That’s a really nice idea that suggests that someday the pipeline will get built, but Keystone fans shouldn’t hold their breath. Evidence is mounting that Obama doesn’t know how to negotiate. One can begin with his shifting and disappearing “red lines” that indicate that today’s promise can be easily forgotten, his needless “trolling” and antagonism of opponents, and his comfort with an atmosphere of crisis and a ticking clock.
But even Obama’s allies have noticed a peculiar philosophy when it comes to making deals. From Chuck Todd’s The Stranger (page 185):
Aides who watched the president noticed that when Obama sat down at the bargaining table, he negotiated toward a common denominator. His tendency was to strip away areas of a proposal on which the two sides differed until both sides could agree on a framework. It was an idealistic, rational sensibility that began with the premise that some area of common ground always exists in some situation, however small — and it was a very un-Washington way to negotiate. Again and again, he’ll immediately identify the common ground as a means of showing the other person that they were on the same side, and that therefore that person’s prejudices and preconceptions should be abandoned. That sensibility had been professionally reinforced during his dozen years lecturing at the University of Chicago. . . .
It’s actually surprising that the president enjoyed playing poker so much, because in legislative negotiations he rarely acted like a sophisticated player. He metaphorically let everyone at the table see his entire hand when it came to policy debates.
Strip away the sections of that passage that you deem too kind to Obama for a moment. Notice that Obama begins from the assumption that the other party’s disagreement stems from “prejudices and preconceptions” (that obviously Obama does not suffer from himself) and that the president just has to identify the “common ground” to illuminate the path to an enlightened agreement. It’s not hard to picture negotiations going around in circles as Obama tries to explain to his opponents just how wrong they are.
Obama’s approach assumes there’s common ground or common interests, but the progressive and conservative philosophies seek diametrically opposed policies. Obama wants to increase spending; most Republicans want to reduce it. Obama wants tax increases as a big part of any entitlement reform; Republicans don’t. Obama wanted an insurance mandate, Republicans don’t; Republicans wanted tort reform, Obama doesn’t. Republicans want each year’s deficit to be as small as possible or eliminated entirely; Obama saw trillion-dollar-a-year deficits as a cost of doing business in his first term.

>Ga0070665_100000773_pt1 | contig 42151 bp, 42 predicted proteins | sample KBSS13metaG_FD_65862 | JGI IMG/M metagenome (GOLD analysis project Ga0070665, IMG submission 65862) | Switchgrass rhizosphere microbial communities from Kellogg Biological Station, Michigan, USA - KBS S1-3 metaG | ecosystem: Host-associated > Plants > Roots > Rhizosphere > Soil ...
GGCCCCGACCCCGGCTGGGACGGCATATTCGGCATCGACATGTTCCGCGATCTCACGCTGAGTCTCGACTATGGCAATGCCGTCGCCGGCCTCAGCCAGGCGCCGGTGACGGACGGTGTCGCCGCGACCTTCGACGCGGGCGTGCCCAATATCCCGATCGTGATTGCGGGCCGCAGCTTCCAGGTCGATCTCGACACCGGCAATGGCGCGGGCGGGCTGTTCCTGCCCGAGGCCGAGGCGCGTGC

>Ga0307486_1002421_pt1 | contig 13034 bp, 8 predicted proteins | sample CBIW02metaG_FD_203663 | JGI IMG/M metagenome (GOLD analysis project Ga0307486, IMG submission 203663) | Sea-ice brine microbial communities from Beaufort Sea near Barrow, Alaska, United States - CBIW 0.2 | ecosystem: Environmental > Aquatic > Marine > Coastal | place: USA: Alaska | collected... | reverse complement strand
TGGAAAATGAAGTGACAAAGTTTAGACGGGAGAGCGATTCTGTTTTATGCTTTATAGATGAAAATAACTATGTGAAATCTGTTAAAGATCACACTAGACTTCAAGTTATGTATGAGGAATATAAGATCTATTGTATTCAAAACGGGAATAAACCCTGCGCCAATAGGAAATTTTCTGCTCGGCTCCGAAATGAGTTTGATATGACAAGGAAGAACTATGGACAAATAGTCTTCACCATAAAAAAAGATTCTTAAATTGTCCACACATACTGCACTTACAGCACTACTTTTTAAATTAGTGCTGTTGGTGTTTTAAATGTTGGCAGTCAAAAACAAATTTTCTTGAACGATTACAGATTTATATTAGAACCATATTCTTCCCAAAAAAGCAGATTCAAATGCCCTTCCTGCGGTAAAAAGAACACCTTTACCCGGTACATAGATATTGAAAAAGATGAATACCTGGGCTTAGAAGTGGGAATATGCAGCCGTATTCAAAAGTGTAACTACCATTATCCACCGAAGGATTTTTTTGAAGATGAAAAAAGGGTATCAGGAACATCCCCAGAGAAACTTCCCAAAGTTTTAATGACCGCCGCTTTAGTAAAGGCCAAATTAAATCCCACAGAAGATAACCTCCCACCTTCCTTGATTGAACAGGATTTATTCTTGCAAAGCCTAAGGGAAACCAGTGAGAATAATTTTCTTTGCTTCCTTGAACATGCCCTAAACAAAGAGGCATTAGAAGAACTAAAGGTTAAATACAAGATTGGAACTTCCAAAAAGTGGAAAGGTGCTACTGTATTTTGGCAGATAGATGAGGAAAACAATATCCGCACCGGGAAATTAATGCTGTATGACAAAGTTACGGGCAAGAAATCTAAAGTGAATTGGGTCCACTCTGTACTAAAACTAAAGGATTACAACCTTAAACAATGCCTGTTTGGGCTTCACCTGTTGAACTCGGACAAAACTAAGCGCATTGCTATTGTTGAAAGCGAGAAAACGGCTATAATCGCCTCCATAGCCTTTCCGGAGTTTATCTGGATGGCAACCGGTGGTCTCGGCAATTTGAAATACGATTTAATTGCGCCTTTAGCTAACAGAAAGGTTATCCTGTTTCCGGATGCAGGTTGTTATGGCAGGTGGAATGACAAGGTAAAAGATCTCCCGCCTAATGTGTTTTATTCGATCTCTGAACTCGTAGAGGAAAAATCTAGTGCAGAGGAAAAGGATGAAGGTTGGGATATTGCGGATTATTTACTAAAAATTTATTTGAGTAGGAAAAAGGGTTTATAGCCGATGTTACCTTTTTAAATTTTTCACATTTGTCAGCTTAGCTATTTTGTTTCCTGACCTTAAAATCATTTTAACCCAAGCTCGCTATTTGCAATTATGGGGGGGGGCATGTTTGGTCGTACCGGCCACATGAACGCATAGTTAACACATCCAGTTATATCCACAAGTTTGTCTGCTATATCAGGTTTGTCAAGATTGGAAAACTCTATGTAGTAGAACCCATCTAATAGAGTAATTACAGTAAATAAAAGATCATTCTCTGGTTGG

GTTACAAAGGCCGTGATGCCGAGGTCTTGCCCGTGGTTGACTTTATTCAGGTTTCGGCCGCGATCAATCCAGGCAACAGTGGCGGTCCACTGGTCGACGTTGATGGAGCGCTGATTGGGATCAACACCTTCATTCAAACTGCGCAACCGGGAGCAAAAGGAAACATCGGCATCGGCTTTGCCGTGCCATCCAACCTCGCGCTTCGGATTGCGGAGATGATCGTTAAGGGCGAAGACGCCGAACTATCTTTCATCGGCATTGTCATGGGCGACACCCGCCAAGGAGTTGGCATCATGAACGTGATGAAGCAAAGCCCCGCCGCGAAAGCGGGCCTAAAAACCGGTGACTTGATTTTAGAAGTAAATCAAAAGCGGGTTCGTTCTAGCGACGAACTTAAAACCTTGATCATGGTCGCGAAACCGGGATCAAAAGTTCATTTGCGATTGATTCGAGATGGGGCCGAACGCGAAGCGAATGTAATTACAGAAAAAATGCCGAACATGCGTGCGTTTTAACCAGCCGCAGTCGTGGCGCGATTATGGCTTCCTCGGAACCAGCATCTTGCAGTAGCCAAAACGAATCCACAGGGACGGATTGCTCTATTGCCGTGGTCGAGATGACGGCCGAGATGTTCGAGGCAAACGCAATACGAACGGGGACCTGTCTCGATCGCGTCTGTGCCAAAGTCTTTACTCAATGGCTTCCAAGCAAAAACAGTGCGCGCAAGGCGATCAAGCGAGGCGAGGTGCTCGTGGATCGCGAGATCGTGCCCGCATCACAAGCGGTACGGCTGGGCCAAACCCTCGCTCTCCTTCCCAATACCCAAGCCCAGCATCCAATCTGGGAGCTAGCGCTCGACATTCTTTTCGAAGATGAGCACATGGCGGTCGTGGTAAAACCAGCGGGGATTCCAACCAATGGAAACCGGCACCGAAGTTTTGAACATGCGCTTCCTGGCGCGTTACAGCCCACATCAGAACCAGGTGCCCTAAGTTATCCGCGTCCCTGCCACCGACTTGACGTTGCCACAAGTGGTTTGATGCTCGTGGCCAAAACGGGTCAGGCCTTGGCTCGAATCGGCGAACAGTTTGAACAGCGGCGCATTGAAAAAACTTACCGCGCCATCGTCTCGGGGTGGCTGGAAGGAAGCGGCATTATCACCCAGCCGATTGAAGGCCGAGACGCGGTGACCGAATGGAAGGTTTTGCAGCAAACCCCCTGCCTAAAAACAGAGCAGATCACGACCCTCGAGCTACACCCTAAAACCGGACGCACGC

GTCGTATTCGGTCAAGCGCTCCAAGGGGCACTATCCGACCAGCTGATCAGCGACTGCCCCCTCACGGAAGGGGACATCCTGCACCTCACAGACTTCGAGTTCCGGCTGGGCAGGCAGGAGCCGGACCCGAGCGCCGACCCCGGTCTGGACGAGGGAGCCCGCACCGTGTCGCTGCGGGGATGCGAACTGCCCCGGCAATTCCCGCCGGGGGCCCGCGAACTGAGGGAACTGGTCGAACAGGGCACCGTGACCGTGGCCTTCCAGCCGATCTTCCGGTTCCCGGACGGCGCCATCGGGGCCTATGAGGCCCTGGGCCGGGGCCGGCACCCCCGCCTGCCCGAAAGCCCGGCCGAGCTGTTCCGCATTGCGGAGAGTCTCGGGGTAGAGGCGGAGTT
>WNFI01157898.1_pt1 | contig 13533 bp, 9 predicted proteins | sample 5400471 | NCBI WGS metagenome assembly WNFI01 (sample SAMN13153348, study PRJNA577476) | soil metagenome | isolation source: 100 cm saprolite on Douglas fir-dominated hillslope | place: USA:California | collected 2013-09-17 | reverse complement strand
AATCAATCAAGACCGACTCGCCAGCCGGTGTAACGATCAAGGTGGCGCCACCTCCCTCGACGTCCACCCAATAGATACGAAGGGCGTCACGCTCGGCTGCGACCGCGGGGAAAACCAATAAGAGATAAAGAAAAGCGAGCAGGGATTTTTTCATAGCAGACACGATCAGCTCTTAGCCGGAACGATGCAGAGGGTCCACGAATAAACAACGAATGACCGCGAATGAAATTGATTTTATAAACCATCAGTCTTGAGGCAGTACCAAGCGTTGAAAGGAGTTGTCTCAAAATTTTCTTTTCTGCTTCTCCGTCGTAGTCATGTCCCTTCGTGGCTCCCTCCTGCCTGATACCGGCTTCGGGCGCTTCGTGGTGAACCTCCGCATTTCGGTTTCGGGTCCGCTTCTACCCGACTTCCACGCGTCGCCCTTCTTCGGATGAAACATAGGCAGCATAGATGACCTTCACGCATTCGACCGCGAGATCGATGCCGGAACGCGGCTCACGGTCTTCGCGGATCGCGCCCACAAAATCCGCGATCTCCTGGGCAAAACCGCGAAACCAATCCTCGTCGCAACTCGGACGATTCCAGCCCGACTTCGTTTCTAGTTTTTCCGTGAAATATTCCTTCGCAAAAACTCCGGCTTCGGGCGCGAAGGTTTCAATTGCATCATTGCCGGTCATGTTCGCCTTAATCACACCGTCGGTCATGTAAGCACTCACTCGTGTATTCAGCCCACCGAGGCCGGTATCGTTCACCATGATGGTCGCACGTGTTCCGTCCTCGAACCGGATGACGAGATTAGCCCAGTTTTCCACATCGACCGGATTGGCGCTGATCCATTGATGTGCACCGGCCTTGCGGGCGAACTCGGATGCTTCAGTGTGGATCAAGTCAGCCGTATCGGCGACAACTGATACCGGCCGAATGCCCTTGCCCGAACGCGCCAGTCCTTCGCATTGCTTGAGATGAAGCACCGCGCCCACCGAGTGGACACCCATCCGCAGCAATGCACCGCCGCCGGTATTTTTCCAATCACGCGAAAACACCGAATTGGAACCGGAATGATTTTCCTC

Todd contrasts the Obama approach with Vice President Joe Biden’s:
Biden took a different, more tried-and-true approach: he offered something his negotiating partner wanted in exchange for something he wanted, with the intention of aggregating mutual political satisfaction toward a bill both sides could claim as a win. One former Biden aide described his style as allowing everyone to declare victory. The resulting bill might be a Frankenstein of gimmes and earmarks and U-turns, but like that monster, it was alive.
And that, in all its inglorious chaos, was how Washington worked for most of the twentieth century and even the early part of the twenty-first. Reagan and Clinton had believed in the process, and so did Biden, almost religiously.
Negotiate with Biden, and you’ll win on A, B, and C, in exchange for concessions on X, Y, and Z. You may like it, you may feel vaguely dissatisfied, but in all likelihood you’ll feel mixed. That’s what negotiation is, as opposed to Obama’s lecture/lesson format.
— Jim Geraghty writes the Campaign Spot on NRO.